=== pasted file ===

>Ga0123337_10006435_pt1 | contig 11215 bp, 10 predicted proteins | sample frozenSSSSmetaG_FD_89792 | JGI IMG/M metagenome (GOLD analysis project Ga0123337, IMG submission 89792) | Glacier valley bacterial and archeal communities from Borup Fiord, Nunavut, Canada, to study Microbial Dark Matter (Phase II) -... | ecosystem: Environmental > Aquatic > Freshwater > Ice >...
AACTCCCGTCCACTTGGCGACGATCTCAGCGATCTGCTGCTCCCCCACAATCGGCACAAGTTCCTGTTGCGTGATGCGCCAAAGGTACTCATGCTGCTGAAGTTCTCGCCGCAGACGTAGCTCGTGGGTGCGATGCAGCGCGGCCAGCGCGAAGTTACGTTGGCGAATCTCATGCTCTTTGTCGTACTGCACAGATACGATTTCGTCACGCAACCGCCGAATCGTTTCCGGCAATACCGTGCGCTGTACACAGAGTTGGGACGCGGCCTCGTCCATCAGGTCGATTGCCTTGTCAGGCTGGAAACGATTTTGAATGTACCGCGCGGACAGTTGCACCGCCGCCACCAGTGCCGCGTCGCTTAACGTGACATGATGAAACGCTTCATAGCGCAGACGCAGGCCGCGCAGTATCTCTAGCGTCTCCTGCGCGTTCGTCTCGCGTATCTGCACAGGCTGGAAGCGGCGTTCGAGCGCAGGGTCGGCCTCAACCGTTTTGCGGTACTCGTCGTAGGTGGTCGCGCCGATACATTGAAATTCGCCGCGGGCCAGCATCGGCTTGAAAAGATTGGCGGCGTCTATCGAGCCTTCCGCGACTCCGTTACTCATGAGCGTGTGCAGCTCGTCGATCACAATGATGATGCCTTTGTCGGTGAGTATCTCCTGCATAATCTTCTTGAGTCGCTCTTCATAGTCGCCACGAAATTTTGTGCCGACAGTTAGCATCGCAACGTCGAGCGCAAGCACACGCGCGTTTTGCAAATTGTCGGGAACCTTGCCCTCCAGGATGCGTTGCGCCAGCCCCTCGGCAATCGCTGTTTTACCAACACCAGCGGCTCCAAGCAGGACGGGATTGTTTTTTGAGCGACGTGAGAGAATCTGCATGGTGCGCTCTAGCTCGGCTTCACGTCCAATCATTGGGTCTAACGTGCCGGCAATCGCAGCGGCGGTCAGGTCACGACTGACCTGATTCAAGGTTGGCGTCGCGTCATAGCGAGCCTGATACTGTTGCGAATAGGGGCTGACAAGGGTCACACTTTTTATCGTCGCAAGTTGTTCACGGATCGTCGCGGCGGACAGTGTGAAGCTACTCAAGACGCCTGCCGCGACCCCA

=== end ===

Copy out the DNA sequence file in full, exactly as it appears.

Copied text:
>Ga0123337_10006435_pt1 | contig 11215 bp, 10 predicted proteins | sample frozenSSSSmetaG_FD_89792 | JGI IMG/M metagenome (GOLD analysis project Ga0123337, IMG submission 89792) | Glacier valley bacterial and archeal communities from Borup Fiord, Nunavut, Canada, to study Microbial Dark Matter (Phase II) -... | ecosystem: Environmental > Aquatic > Freshwater > Ice >...
AACTCCCGTCCACTTGGCGACGATCTCAGCGATCTGCTGCTCCCCCACAATCGGCACAAGTTCCTGTTGCGTGATGCGCCAAAGGTACTCATGCTGCTGAAGTTCTCGCCGCAGACGTAGCTCGTGGGTGCGATGCAGCGCGGCCAGCGCGAAGTTACGTTGGCGAATCTCATGCTCTTTGTCGTACTGCACAGATACGATTTCGTCACGCAACCGCCGAATCGTTTCCGGCAATACCGTGCGCTGTACACAGAGTTGGGACGCGGCCTCGTCCATCAGGTCGATTGCCTTGTCAGGCTGGAAACGATTTTGAATGTACCGCGCGGACAGTTGCACCGCCGCCACCAGTGCCGCGTCGCTTAACGTGACATGATGAAACGCTTCATAGCGCAGACGCAGGCCGCGCAGTATCTCTAGCGTCTCCTGCGCGTTCGTCTCGCGTATCTGCACAGGCTGGAAGCGGCGTTCGAGCGCAGGGTCGGCCTCAACCGTTTTGCGGTACTCGTCGTAGGTGGTCGCGCCGATACATTGAAATTCGCCGCGGGCCAGCATCGGCTTGAAAAGATTGGCGGCGTCTATCGAGCCTTCCGCGACTCCGTTACTCATGAGCGTGTGCAGCTCGTCGATCACAATGATGATGCCTTTGTCGGTGAGTATCTCCTGCATAATCTTCTTGAGTCGCTCTTCATAGTCGCCACGAAATTTTGTGCCGACAGTTAGCATCGCAACGTCGAGCGCAAGCACACGCGCGTTTTGCAAATTGTCGGGAACCTTGCCCTCCAGGATGCGTTGCGCCAGCCCCTCGGCAATCGCTGTTTTACCAACACCAGCGGCTCCAAGCAGGACGGGATTGTTTTTTGAGCGACGTGAGAGAATCTGCATGGTGCGCTCTAGCTCGGCTTCACGTCCAATCATTGGGTCTAACGTGCCGGCAATCGCAGCGGCGGTCAGGTCACGACTGACCTGATTCAAGGTTGGCGTCGCGTCATAGCGAGCCTGATACTGTTGCGAATAGGGGCTGACAAGGGTCACACTTTTTATCGTCGCAAGTTGTTCACGGATCGTCGCGGCGGACAGTGTGAAGCTACTCAAGACGCCTGCCGCGACCCCA